Some people work themselves into an early grave. Actor Donald Sutherland works at a feverish pace to ensure that he keeps himself out of it and stays healthy. Still, his approach can backfire sometimes.
When he first met the press to promote his role as President Snow in The Hunger Games, he was wearing an eyepatch. And no, he wasn’t just off the set of a pirate movie. He’d injured himself acting too hard.
“This thing is a pain in the ass,” he said, not overly grouchily. “It’s very uncomfortable. But I won’t inflict upon you the sight of what’s underneath.”
He had just come from shooting a TV pilot and had been instructed to play a scene with “pent-up, repressed anger and I burst a blood vessel,” he explained. “They’ll probably figure out a way to get rid of it with CGI. I asked the doctor what causes this kind of thing. And he said, ‘Well, typically it’s a result of constipation.’”
Taking on life with a smile
Sutherland doesn’t laugh at his own jokes and anecdotes, but his go-to expression is a bemused smile. He has a wry, dry wit and, at age 82, he seems to regard both life and death as a wellspring of humour – hence his most recent role, opposite Helen Mirren, in the tragicomic The Leisure Seekers.
In it, he plays a respected English professor who is rapidly losing his memory and his past to Alzheimer’s disease. His wife decides to take him on an RV road trip to relive their travel memories one last time. The best thing about The Leisure Seekers was the promotional tour/comedy act Sutherland and Mirren took together from city to city.
If work has its occupational hazards, Sutherland also credits it for his longevity. Actors his age do retire – Gene Hackman, Sean Connery, Jack Nicholson. But his best friend and (believe it or not) mentor, 88-year-old Christopher Plummer has shown him the way: “I owe Chris my career, so I owe it to him and to me to keep working. I honestly don’t know what I’d do if I retired. Aging is hard enough as it is.”
True to his word, Sutherland has 18 credits since that interview, including the current TV series Trust, where he plays tycoon J. Paul Getty (the same role that earned his pal Plummer an Oscar nomination this year in Ridley Scott’s All The Money In The World).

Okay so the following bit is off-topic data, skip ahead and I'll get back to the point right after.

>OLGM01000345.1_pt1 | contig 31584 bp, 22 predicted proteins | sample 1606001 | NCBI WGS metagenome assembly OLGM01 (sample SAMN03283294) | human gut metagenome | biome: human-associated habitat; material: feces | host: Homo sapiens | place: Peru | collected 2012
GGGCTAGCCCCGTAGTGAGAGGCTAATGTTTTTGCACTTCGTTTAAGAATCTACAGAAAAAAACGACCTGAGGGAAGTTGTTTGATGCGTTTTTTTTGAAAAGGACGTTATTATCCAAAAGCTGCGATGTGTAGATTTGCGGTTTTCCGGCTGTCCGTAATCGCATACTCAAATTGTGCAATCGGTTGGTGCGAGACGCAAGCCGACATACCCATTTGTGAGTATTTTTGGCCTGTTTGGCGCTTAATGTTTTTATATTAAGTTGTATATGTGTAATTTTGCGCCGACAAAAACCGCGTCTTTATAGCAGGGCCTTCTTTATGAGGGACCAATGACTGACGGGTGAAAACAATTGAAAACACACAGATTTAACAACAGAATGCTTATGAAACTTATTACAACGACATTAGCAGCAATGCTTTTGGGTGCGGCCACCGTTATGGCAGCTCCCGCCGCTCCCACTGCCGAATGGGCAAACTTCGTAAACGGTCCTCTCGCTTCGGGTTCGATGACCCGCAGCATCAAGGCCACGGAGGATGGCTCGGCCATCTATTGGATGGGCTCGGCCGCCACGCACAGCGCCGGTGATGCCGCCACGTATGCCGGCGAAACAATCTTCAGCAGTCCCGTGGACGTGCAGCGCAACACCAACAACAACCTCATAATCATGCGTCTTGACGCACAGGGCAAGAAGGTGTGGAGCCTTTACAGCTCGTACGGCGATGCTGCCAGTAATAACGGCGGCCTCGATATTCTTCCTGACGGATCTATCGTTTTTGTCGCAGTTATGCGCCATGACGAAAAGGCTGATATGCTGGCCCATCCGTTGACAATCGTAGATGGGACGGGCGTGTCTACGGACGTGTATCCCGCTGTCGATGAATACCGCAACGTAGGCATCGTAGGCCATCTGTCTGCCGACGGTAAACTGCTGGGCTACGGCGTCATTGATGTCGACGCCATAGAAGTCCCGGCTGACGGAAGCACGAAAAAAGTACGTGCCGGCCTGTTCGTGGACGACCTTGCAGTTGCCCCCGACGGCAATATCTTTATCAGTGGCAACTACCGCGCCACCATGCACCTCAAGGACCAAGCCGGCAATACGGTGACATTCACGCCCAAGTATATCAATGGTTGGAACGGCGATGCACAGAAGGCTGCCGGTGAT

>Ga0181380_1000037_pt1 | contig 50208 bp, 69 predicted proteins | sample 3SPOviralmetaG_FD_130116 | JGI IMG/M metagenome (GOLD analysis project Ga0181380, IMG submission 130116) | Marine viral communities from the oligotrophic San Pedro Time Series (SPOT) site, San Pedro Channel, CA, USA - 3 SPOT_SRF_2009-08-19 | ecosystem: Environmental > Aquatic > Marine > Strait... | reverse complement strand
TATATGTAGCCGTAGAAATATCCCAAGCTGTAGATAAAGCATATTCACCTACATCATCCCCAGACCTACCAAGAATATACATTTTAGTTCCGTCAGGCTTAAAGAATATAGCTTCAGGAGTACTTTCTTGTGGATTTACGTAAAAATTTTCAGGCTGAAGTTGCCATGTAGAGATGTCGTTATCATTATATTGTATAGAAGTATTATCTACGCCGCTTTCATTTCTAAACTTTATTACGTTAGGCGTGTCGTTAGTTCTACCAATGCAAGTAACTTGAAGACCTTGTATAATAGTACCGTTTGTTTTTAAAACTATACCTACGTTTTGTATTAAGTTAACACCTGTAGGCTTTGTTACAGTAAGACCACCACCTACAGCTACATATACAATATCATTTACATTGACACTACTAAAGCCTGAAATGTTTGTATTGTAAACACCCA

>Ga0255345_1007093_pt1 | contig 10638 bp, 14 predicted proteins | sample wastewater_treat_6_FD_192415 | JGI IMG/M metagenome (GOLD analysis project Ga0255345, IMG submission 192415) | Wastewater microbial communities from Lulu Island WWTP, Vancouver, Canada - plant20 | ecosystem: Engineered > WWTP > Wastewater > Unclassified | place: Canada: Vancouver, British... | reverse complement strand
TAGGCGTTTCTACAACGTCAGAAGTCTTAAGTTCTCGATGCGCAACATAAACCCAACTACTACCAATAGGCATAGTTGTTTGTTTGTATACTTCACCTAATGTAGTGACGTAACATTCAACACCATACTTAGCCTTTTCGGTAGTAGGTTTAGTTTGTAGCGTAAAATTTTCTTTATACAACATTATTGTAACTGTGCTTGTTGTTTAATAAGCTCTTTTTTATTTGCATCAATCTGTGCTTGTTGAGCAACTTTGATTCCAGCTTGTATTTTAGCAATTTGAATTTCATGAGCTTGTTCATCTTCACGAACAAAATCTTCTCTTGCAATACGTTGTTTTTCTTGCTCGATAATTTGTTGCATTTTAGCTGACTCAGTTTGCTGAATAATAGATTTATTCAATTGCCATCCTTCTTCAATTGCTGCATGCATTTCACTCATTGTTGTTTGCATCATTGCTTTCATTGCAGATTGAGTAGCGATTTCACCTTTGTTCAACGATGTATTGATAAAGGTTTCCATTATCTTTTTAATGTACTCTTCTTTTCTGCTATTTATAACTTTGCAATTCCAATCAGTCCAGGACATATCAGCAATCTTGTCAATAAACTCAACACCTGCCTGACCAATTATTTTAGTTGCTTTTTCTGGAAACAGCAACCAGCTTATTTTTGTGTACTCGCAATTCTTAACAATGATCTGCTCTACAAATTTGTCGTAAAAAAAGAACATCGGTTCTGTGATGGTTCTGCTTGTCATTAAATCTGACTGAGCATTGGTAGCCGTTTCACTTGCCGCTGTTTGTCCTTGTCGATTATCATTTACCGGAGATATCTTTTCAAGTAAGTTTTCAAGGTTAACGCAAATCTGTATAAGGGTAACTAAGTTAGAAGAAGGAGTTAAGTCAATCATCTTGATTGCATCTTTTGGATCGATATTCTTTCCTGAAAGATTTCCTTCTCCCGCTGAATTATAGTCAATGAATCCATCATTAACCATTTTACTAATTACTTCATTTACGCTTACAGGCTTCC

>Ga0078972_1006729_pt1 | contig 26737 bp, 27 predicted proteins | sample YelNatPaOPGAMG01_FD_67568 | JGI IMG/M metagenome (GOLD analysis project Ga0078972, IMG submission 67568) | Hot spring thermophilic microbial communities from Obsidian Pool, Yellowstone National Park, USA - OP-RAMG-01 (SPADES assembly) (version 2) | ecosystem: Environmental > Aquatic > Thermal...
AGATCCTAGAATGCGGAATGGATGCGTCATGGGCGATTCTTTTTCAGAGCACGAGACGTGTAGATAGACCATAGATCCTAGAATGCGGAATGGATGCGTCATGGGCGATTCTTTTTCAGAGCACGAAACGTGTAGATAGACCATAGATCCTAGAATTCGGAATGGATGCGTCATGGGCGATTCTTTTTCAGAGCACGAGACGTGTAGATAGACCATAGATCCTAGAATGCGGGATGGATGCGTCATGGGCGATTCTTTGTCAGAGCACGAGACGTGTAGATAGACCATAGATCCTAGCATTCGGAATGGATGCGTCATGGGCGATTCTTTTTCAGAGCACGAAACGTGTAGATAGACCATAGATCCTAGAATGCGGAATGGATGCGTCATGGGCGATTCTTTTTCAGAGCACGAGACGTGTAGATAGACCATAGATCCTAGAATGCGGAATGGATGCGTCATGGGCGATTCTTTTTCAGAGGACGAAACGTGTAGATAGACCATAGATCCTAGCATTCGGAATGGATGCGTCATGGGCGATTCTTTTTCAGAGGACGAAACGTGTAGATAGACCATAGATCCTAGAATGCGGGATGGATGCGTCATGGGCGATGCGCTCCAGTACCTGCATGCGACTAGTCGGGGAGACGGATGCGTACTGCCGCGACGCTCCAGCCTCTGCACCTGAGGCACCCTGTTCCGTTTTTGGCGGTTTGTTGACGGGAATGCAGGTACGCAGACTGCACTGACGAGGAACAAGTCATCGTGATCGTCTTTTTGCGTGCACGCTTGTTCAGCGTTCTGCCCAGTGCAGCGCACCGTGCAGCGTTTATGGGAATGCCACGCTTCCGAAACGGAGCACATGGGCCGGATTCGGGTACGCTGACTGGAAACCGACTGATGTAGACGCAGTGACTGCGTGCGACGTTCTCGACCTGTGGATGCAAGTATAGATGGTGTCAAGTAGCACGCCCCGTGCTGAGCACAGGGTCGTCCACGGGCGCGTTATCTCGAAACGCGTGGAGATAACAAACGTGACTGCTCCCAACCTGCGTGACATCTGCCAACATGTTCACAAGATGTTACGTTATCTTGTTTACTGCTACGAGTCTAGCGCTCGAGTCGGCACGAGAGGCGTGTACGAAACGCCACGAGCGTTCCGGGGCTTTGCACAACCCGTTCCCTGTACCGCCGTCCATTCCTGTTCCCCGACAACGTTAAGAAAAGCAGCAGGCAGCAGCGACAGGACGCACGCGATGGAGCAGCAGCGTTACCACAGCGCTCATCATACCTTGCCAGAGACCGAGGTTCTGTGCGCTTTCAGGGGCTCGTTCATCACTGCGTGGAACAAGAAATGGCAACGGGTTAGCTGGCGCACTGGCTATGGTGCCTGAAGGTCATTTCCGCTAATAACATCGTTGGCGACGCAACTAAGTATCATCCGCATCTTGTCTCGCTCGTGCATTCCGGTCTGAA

Keeping busy the key to a long life
If he credits work for his longevity, he jokes that the kind of roles he is offered remind him of his mortality: “I seem to get offered a lot of roles where the guy comes in and says, ‘Hello, I have a terminal disease,’ and then he dies.”
Recently, when he and his wife, Francine Racette, to whom he has been married 28 years, were having dinner, he had an epiphany. “She said, ‘You make so many movies nowadays where you die.’ And she said, ‘I wonder if I could get clips of those scenes.’ And then I realized she wanted them for the funeral. I took some offence and complained about it. And she said, ‘Don’t worry. I’ll let you do the voiceover.’”
Sutherland takes it all in stride as a leading member of the icons-getting-older club. It provides a kind of comfort for him. He knows he’s not alone and his contemporaries, like Willie Nelson, keep him laughing. He recalls driving in Los Angeles and listening to National Public Radio as Nelson (now 84) was being interviewed on the occasion of his 75th birthday.
“The interviewer said, ‘Is there anything about being 75 that has surprised you?'” Sutherland recalls. “And Willie said, ‘Yes!’ And you could hear in his voice the excitement when the young woman realized she had asked a good question. And she said, ‘What was that?’ And he said, ‘I never thought I would outlive my penis.’ And I laughed so hard, I kind of inadvertently moved over in the lane a bit. And there was huge traffic on the 10 [the Santa Monica Freeway] going east. And one car out of six would go like that. And so, you’d know who was listening to NPR and who wasn’t. But I mean, can you imagine the wit of that man?”
Los Angeles is another important piece of Sutherland’s plan to live as long as Christopher Plummer. He says he avoids it as much as possible: “I moved. I live part of the year in Florida now. We’ve got a place in Quebec [Georgeville in the Eastern Townships] that’s an endless source of comfort. And we have a house in Paris. So, Miami was kind of en route,” he said, wryly.
“The thing is, I’m from the east coast [New Brunswick], and the more I thought about it, the more I realized I absolutely did not want to die on the west coast.”
Judging by his full slate of gigs, he simply doesn’t have the time.